txgho1911
November 24, 2004, 04:38 PM
Do property values go through the roof when city slickers are shopping for a place to put the mobile home?
I would dig a hole and live under ground before I ever live in a trailer not tied to my truck.

Turkey Creek
November 24, 2004, 10:51 PM
Many city dwellers think that they are fed up with urban living and move to a rural location, expecting the convience and ammennities of the city but with more space- the problem lies in the fact that their expectations don't fit reality and they bring with them their city lifestyles and ideas, and assume that it's the job of their new neighbors to adapt instead of the other way around- I was an urban transplant and rural living took some getting used to on my part so I know wherefore I speak- I'll also add that getting out of the city was one of the smartest things I ever did, but it's not for everyone

jimpeel
November 24, 2004, 11:13 PM
Apparently, Mr. Bennett is one of those people who believes the vegetables get to market because the Vegetable Fairy goes to the supermarket every night and waves its magic wand.

artherd
November 24, 2004, 11:16 PM
Shoot, here in liberal CA the grapes are harvested at night exclusively, to help keep their skins intact. It's loud, dusty, they use blinding lights, and it's TEMPORARY! (and makes good wine :) We deal.

stevelyn
November 24, 2004, 11:27 PM
If you buy property:
and live near an airport, don't b!tch about the airplane noise.
and live near a shooting range, don't b!tch about the gunfire.
and live near a race track, don't b!tch about the loud engines.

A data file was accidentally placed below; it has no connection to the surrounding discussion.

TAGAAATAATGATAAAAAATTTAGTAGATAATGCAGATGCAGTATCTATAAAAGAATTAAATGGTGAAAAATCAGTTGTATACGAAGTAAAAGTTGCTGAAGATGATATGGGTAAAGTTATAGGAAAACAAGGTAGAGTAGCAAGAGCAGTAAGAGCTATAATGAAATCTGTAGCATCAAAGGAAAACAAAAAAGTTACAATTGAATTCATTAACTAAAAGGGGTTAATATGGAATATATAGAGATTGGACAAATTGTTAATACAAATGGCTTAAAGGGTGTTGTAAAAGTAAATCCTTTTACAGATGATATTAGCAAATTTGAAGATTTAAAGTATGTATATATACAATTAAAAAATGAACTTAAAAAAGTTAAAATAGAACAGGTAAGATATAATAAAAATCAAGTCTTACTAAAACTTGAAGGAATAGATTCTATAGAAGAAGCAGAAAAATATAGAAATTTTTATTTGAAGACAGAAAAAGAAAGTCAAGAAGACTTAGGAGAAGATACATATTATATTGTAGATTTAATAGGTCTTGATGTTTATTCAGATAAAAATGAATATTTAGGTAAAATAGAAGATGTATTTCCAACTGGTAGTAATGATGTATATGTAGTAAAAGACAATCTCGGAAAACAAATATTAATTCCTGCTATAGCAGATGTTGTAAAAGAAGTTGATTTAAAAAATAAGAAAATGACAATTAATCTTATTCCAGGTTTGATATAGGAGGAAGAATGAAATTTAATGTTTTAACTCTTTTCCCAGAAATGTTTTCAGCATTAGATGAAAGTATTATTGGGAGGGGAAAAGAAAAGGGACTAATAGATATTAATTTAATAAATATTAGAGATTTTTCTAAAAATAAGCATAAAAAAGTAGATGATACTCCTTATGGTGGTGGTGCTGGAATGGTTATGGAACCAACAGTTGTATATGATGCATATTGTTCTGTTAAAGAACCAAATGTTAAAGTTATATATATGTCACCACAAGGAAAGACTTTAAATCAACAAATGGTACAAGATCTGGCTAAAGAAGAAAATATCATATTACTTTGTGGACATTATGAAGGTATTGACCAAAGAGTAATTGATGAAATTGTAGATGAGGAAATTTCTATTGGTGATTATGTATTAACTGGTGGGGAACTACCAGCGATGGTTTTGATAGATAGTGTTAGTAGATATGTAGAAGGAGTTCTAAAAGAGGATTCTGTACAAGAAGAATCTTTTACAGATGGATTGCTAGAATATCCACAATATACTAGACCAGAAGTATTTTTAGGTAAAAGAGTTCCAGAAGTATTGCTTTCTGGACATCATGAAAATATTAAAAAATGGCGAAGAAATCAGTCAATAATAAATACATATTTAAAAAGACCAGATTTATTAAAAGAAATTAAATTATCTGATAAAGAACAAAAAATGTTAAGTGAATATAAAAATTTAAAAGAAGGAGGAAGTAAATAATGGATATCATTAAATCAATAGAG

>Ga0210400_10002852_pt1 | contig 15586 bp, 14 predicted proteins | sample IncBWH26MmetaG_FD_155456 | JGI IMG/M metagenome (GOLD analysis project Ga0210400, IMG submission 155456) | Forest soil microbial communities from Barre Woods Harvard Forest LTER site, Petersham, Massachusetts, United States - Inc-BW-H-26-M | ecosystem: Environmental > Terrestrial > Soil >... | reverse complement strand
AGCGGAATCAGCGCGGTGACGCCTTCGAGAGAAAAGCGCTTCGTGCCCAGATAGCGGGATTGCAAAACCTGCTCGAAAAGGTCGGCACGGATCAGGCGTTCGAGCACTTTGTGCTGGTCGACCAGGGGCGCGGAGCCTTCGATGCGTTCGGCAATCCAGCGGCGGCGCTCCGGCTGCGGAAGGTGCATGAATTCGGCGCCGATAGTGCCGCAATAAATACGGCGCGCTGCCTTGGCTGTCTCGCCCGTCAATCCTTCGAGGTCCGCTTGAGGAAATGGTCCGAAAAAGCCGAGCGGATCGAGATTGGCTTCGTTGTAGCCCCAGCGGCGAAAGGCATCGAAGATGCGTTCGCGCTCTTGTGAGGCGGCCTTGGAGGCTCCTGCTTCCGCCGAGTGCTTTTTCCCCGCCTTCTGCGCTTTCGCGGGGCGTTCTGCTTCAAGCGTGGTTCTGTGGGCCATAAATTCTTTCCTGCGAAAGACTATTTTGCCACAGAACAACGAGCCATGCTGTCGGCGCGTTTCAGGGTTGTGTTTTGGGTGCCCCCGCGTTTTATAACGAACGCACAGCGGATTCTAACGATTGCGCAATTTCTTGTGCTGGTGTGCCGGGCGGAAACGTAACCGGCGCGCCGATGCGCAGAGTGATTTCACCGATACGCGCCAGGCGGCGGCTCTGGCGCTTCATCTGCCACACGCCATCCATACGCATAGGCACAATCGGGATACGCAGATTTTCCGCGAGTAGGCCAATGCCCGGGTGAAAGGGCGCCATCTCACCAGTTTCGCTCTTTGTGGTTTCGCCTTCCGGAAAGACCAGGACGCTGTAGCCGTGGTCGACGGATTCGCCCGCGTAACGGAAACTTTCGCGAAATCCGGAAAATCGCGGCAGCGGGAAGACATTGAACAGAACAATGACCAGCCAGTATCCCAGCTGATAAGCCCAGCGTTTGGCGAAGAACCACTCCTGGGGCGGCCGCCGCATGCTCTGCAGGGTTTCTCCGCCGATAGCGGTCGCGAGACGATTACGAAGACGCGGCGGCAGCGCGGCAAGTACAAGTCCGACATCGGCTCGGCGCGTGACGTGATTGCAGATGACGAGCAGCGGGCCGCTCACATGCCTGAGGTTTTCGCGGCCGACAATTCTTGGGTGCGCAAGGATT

and live in farm country, don't b!tch about farm noises, smells. etc.

Seems like this type of logic would not be lost on your average idiot. But then again, I'm probably giving the average idiot too much credit. :rolleyes:

Sindawe
November 24, 2004, 11:40 PM
some people's kids, harassing a farmer who puts the food people eat into the pipe. :banghead:

When I was in High School, my buddies used to whine and fuss about the occasional peice of farm equipment out on the roads where they wanted to open up the car and let it fly. They say stuff like the the equipment should be banned from the roads, farmers are dumb hicks, etc, etc, etc. I would just ask them "Hey dude, do you like to eat? Yea? Where do you think that food comes from? No, BEFORE its in the grocery store? Thats right, a FARM, so until you can subsist on light and air, STFU."

I'm still surprised that most of 'em made it out of their 20's alive.

Art Eatman
November 25, 2004, 09:46 AM
I've always felt lucky for having a life mixed between city living and country living. The feeling is even stronger when watching ex-urbanites try to "make it" in the country.

They have to learn the hard way about carpentry, wiring, plumbing, fence-building, firewood hassles and bugs and snakes and critters-in-general. And mud. Don't forget mud.